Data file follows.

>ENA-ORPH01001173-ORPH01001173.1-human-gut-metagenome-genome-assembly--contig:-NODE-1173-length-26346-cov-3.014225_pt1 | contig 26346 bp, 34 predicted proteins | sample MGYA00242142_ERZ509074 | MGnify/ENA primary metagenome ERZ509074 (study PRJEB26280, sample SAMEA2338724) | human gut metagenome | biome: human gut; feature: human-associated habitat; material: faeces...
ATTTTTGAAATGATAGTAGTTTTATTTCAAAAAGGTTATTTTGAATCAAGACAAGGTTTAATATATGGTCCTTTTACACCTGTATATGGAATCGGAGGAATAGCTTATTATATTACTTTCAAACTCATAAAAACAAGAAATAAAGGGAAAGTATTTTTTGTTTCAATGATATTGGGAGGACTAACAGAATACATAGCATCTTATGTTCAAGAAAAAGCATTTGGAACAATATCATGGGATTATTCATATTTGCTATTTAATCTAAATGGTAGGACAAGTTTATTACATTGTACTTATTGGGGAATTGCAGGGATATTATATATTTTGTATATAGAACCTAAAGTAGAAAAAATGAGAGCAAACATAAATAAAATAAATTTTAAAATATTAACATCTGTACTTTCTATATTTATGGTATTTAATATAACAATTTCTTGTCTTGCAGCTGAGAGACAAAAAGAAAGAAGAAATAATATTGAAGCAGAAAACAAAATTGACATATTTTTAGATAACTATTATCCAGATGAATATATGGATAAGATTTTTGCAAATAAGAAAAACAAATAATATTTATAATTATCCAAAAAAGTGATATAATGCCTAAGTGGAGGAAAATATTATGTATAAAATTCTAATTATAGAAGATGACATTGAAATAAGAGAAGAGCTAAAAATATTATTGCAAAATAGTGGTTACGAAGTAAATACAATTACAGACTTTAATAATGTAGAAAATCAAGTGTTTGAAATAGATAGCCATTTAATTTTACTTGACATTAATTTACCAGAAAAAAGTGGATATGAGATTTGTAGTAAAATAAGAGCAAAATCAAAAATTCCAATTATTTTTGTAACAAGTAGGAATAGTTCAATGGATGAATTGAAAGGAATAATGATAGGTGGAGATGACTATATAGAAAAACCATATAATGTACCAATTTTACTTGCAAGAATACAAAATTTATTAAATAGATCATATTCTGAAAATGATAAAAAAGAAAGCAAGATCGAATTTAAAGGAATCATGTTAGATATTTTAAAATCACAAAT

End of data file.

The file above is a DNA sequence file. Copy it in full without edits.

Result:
>ENA-ORPH01001173-ORPH01001173.1-human-gut-metagenome-genome-assembly--contig:-NODE-1173-length-26346-cov-3.014225_pt1 | contig 26346 bp, 34 predicted proteins | sample MGYA00242142_ERZ509074 | MGnify/ENA primary metagenome ERZ509074 (study PRJEB26280, sample SAMEA2338724) | human gut metagenome | biome: human gut; feature: human-associated habitat; material: faeces...
ATTTTTGAAATGATAGTAGTTTTATTTCAAAAAGGTTATTTTGAATCAAGACAAGGTTTAATATATGGTCCTTTTACACCTGTATATGGAATCGGAGGAATAGCTTATTATATTACTTTCAAACTCATAAAAACAAGAAATAAAGGGAAAGTATTTTTTGTTTCAATGATATTGGGAGGACTAACAGAATACATAGCATCTTATGTTCAAGAAAAAGCATTTGGAACAATATCATGGGATTATTCATATTTGCTATTTAATCTAAATGGTAGGACAAGTTTATTACATTGTACTTATTGGGGAATTGCAGGGATATTATATATTTTGTATATAGAACCTAAAGTAGAAAAAATGAGAGCAAACATAAATAAAATAAATTTTAAAATATTAACATCTGTACTTTCTATATTTATGGTATTTAATATAACAATTTCTTGTCTTGCAGCTGAGAGACAAAAAGAAAGAAGAAATAATATTGAAGCAGAAAACAAAATTGACATATTTTTAGATAACTATTATCCAGATGAATATATGGATAAGATTTTTGCAAATAAGAAAAACAAATAATATTTATAATTATCCAAAAAAGTGATATAATGCCTAAGTGGAGGAAAATATTATGTATAAAATTCTAATTATAGAAGATGACATTGAAATAAGAGAAGAGCTAAAAATATTATTGCAAAATAGTGGTTACGAAGTAAATACAATTACAGACTTTAATAATGTAGAAAATCAAGTGTTTGAAATAGATAGCCATTTAATTTTACTTGACATTAATTTACCAGAAAAAAGTGGATATGAGATTTGTAGTAAAATAAGAGCAAAATCAAAAATTCCAATTATTTTTGTAACAAGTAGGAATAGTTCAATGGATGAATTGAAAGGAATAATGATAGGTGGAGATGACTATATAGAAAAACCATATAATGTACCAATTTTACTTGCAAGAATACAAAATTTATTAAATAGATCATATTCTGAAAATGATAAAAAAGAAAGCAAGATCGAATTTAAAGGAATCATGTTAGATATTTTAAAATCACAAAT